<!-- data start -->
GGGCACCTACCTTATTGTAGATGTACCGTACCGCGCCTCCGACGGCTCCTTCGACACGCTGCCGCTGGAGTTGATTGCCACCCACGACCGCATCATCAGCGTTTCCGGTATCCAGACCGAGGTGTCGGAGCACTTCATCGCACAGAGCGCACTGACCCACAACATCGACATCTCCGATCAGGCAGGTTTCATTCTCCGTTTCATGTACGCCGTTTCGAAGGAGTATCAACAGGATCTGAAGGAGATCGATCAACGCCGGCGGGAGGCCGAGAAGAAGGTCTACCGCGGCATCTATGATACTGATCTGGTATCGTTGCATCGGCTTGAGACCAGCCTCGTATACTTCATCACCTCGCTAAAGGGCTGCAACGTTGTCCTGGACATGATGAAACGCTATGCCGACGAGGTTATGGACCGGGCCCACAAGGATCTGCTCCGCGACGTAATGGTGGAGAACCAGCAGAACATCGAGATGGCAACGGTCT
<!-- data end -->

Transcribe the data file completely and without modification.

GGGCACCTACCTTATTGTAGATGTACCGTACCGCGCCTCCGACGGCTCCTTCGACACGCTGCCGCTGGAGTTGATTGCCACCCACGACCGCATCATCAGCGTTTCCGGTATCCAGACCGAGGTGTCGGAGCACTTCATCGCACAGAGCGCACTGACCCACAACATCGACATCTCCGATCAGGCAGGTTTCATTCTCCGTTTCATGTACGCCGTTTCGAAGGAGTATCAACAGGATCTGAAGGAGATCGATCAACGCCGGCGGGAGGCCGAGAAGAAGGTCTACCGCGGCATCTATGATACTGATCTGGTATCGTTGCATCGGCTTGAGACCAGCCTCGTATACTTCATCACCTCGCTAAAGGGCTGCAACGTTGTCCTGGACATGATGAAACGCTATGCCGACGAGGTTATGGACCGGGCCCACAAGGATCTGCTCCGCGACGTAATGGTGGAGAACCAGCAGAACATCGAGATGGCAACGGTCT